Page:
Flatpak on Slackware

A while ago, someone e-mailed me with a request to add Flatpak to my repository. At the time, I had no interest in Flatpak, had not actually bothered to investigate it, so I said “sorry, no” and dismissed it.

Still, my curiosity was piqued, because I have been having long-time struggles getting our company version of MS Teams up and running on my Slackware desktop, and Flatpak could offer resolution. I am an advocate of running natively compiled code on your Slackware OS, and the software that I am using regularly is all available in my repository as packages that have been compiled on Slackware from source. But Open Source is all about choice, and more power to you, right?
I am realistic enough to see how self-contained binary software distributions can have an appeal to people. These days, more and more new software releases are made available as AppImages, Snaps or Flatpaks. The developers won’t have to worry about maintaining friendly relationships with distro packagers who may or may not do the packaging work for them every release. In fact, distribution mechanisms like Flatpak finally place niche distros like Slackware on the same level as their more widely used brethren like Ubuntu or Mint. The Flatpak app will run on all of them, unmodified.
The downside of course, is that this bundling of a program plus all its dependencies will increase the size of the on-disk installation. A natively-compiled package relies on dynamic linking to the libraries which are provided by the OS, but the Flatpak needs to bundle its own compatible copies of all those libraries. Lean versus bloat. Convenience has its own sacrifices.
For me as a Slackware packager and coreteam member, it is more important to offer options than to be a zealot. If a tool like Flatpak brings you more joy using Slackware on your computer, who am I to deny it to you?

Bringing it to Slackware

So I dove into the available Flatpak documentation (it is very extensive!) and also I went through the Flatpak submission on SlackBuilds.org to see if there were Slackware-related challenges to be overcome. Seems like the only hairy topic may be that of getting sound out of the Flatpak and into your speakers, but so far I have not messed with audio. On first glance audio works out of the box on Slackware64-current in a Plasma5 desktop session, where I tested an Internet radio player.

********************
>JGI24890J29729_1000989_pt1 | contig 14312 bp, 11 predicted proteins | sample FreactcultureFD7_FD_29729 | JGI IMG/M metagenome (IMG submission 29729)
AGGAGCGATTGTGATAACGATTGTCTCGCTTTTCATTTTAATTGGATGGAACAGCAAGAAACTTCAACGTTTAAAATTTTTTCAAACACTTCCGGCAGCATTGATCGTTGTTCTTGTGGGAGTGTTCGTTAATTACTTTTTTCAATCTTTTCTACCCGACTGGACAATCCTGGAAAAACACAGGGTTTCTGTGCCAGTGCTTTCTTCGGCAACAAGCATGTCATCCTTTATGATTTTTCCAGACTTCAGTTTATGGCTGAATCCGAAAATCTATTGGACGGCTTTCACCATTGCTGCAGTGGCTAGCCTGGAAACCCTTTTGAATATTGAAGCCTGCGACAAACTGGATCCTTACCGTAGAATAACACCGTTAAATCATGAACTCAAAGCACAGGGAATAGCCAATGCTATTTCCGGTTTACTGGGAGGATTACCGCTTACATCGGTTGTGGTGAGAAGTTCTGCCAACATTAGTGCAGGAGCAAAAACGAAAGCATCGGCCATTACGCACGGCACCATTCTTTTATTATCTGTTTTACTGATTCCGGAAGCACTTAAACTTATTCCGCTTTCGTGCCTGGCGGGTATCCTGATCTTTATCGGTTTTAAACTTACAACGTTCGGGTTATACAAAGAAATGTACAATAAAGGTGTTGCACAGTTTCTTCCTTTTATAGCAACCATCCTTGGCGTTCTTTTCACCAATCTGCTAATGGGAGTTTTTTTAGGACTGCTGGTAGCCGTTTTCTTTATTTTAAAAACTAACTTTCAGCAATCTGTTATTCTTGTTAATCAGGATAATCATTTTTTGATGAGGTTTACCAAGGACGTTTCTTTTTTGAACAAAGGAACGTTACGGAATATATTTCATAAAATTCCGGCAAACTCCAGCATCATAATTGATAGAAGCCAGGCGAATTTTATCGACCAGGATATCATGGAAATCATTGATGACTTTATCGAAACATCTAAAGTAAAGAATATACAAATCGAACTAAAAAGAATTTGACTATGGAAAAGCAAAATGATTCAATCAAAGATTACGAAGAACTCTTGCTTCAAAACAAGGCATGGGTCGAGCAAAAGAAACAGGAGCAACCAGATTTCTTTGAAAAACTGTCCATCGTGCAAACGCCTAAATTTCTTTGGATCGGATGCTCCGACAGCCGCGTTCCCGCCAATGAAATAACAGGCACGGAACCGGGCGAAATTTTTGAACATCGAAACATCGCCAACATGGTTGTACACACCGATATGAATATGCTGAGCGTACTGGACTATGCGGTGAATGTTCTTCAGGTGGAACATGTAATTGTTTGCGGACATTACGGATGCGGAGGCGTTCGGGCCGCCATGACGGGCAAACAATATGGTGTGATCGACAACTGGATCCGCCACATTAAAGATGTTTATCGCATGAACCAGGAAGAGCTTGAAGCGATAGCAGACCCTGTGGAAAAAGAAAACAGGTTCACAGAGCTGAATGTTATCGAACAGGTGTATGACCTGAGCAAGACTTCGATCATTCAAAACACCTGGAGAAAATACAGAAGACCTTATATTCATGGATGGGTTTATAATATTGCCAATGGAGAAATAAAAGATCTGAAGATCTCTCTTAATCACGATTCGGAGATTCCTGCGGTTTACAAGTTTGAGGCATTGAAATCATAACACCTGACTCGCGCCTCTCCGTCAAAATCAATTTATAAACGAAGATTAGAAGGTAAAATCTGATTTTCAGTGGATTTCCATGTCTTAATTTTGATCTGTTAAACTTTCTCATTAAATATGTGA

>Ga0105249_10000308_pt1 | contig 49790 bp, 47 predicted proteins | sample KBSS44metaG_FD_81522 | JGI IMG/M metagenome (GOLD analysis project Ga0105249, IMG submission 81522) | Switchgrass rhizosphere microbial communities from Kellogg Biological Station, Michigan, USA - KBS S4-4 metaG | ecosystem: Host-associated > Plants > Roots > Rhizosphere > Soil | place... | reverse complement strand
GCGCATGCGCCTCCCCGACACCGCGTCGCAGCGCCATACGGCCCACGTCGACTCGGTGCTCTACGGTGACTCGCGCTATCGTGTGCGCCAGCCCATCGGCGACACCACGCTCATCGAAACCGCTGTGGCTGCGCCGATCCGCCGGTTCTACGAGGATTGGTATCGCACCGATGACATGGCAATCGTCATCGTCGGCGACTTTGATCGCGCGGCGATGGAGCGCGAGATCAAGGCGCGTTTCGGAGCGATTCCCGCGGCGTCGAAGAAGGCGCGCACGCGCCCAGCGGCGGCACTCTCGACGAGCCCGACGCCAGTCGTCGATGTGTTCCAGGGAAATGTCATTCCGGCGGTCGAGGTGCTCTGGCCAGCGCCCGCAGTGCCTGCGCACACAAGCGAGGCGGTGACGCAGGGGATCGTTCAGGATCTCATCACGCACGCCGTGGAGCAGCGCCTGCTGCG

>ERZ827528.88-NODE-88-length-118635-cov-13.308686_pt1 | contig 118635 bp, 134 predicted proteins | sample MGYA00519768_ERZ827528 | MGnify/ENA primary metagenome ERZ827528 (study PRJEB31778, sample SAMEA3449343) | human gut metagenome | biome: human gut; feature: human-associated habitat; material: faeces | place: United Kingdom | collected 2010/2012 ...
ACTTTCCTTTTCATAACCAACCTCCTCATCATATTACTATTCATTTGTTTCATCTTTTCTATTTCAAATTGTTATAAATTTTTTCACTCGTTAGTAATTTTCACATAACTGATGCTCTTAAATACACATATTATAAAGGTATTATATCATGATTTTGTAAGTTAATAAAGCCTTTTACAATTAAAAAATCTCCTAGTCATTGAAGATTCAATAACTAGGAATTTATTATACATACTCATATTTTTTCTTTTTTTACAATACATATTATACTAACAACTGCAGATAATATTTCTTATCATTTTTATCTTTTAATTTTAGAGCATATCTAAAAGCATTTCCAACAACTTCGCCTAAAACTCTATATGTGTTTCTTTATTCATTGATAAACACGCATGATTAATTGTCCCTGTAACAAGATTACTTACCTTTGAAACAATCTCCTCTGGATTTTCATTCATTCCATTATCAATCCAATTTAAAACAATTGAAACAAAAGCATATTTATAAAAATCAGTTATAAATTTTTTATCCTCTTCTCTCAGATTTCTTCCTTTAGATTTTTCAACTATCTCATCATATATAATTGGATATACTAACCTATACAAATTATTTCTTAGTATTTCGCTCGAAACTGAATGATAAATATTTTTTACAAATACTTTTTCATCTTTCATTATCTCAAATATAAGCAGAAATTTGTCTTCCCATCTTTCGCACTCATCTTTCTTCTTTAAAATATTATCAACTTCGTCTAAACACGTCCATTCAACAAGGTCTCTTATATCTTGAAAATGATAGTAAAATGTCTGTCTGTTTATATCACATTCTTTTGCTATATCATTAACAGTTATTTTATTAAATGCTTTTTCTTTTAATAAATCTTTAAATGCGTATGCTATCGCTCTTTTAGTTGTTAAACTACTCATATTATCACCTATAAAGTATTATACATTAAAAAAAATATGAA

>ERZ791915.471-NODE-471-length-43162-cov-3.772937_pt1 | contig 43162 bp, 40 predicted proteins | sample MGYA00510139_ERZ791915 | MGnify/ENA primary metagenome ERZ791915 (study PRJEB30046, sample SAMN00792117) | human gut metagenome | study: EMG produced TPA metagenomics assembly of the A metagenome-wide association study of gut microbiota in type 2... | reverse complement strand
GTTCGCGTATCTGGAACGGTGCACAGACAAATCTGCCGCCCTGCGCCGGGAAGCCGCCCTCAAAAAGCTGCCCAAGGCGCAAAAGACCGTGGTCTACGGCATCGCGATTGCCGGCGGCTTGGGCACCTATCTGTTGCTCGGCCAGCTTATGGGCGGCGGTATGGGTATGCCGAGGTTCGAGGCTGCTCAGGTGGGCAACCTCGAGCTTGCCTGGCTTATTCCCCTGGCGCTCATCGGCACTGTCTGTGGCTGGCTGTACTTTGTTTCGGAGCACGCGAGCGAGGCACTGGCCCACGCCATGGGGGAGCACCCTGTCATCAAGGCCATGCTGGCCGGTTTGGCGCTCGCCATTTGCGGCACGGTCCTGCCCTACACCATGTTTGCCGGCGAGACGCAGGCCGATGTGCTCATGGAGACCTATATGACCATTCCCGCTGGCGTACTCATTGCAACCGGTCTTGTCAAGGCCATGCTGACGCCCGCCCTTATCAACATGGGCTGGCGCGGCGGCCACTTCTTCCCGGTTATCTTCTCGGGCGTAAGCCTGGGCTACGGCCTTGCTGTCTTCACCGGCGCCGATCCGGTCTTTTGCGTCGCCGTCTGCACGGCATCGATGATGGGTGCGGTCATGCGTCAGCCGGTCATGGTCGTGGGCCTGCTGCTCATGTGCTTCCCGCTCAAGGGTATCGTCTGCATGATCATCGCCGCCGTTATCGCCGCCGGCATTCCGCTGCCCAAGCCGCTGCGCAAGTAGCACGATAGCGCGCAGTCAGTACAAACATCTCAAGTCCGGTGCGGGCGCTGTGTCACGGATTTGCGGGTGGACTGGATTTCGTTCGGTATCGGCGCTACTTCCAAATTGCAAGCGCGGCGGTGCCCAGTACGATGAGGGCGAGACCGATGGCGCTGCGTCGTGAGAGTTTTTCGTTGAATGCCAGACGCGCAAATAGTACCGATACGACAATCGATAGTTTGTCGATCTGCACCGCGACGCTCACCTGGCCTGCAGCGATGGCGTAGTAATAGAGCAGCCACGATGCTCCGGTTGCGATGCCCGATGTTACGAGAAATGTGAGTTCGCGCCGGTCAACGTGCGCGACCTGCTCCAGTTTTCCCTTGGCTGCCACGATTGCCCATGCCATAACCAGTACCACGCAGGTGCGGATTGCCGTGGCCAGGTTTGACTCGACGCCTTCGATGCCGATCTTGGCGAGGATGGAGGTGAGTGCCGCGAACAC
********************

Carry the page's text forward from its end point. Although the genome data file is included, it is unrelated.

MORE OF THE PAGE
I will update this article once I understand the concepts better and can share proper and fool-proof instructions.

The versions of flatpak and its dependencies found on SBo are limited by the versions of libraries in Slackware 15.0, hence you won’t find the latest version of Flatpak there. For Flatpak 1.14.0 you really need to be running Slackware-current.

It’s not just about Slackware’s own provided libraries; the external dependency requirements also changed between Flatpak 1.12 and 1.14. I use both Slackware 15.0 and -current, therefore I have built two parallel sets of packages; one for Slackware 15.0 and another for -current.
On Slackware 15.0 you’ll get appstream-glib, bubblewrap, gcab, libostree and xdg-desktop-portal-gtk to support Flatpak 1.12.0. For Slackware-current I can offer Flatpak 1.14.0 (latest release) and because it switched from requiring appstream-glib to appstream, the supporting packages on -current are: appstream, bubblewrap, libostree and xdg-desktop-portal-gtk.

Note that my ‘libostree‘ package is called ‘ostree‘ on SlackBuilds.org, but the software changed its name and I am using the new name here.

My Flatpak package registers the FlatHub repository as a system-wide remote upon installation. It also creates a ‘flatpak‘ user (with the same UID and GID numbers as reserved but not yet used by SBo). Flatpak uses this as a system helper account.

Why Flatpak at all

All the rage nowadays is to containerize applications and distribute them in a “build once, run everywhere” fashion, pretty much isolated from the host Operating System and using kernel capabilities to interact with that OS.

One example of this is Docker. I have been providing Docker packages for a while and have written an article series about setting up your private cloud server using Docker. Docker is a framework to deliver server applications via containers and it does so quite well.

But to ‘containerize’ graphical desktop applications that interact with your Slackware desktop environment – adding a desktop menu item, allowing access to your local files, and play audio? That is a whole different ball-game. For this, you have the aforementioned solutions like Flatpak, Snap or AppImage. They all are conceptually similar but have different architectural design considerations.